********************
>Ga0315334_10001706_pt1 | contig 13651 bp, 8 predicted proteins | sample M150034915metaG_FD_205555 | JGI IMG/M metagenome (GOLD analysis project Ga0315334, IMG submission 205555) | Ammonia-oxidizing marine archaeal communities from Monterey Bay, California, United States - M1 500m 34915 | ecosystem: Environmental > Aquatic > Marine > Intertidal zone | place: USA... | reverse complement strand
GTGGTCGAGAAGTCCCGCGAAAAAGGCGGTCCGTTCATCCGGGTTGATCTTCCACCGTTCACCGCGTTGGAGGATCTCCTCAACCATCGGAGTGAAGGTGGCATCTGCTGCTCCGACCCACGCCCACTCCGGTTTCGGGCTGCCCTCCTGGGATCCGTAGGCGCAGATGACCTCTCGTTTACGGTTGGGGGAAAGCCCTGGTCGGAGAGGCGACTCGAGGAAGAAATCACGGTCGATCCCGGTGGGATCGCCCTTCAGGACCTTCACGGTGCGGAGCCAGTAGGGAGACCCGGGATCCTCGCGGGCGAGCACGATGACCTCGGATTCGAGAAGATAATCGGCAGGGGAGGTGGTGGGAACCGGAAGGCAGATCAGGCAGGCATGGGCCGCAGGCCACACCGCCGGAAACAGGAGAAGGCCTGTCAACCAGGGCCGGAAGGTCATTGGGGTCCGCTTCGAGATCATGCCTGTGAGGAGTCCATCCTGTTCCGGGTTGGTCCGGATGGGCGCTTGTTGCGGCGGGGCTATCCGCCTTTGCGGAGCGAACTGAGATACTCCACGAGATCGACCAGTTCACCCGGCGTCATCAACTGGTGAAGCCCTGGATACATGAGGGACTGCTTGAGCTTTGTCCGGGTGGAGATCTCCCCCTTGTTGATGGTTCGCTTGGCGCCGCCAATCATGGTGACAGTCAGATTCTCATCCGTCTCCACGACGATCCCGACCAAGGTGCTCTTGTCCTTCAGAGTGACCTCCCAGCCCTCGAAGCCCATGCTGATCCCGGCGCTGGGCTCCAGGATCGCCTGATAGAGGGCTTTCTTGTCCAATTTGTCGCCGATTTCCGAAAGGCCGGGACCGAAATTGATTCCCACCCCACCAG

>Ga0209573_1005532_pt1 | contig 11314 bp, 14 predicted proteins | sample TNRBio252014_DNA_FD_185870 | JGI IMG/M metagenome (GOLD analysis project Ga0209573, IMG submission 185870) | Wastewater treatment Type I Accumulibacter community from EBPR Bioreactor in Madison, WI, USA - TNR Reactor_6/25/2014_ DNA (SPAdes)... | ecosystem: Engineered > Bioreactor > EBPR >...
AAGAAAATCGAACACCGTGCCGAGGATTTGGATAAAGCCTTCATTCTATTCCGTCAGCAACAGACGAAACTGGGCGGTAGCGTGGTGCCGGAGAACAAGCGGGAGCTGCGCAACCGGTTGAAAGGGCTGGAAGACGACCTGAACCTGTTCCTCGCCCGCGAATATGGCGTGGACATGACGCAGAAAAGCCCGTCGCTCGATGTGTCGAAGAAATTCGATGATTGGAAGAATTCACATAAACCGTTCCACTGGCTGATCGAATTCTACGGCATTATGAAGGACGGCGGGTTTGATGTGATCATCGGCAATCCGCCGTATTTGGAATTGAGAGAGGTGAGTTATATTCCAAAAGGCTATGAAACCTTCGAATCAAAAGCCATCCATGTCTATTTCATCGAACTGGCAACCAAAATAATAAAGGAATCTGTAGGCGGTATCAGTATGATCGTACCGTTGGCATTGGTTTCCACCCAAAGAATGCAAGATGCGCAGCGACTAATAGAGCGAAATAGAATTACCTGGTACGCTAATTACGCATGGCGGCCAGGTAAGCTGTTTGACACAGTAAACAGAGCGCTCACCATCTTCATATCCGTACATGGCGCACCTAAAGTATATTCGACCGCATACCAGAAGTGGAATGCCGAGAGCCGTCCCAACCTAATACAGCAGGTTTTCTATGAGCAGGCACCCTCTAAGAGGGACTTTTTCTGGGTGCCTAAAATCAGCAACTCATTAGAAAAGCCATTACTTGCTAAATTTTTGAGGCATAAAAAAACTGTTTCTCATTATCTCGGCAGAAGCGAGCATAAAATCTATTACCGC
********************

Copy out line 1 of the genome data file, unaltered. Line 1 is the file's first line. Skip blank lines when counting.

>Ga0315334_10001706_pt1 | contig 13651 bp, 8 predicted proteins | sample M150034915metaG_FD_205555 | JGI IMG/M metagenome (GOLD analysis project Ga0315334, IMG submission 205555) | Ammonia-oxidizing marine archaeal communities from Monterey Bay, California, United States - M1 500m 34915 | ecosystem: Environmental > Aquatic > Marine > Intertidal zone | place: USA... | reverse complement strand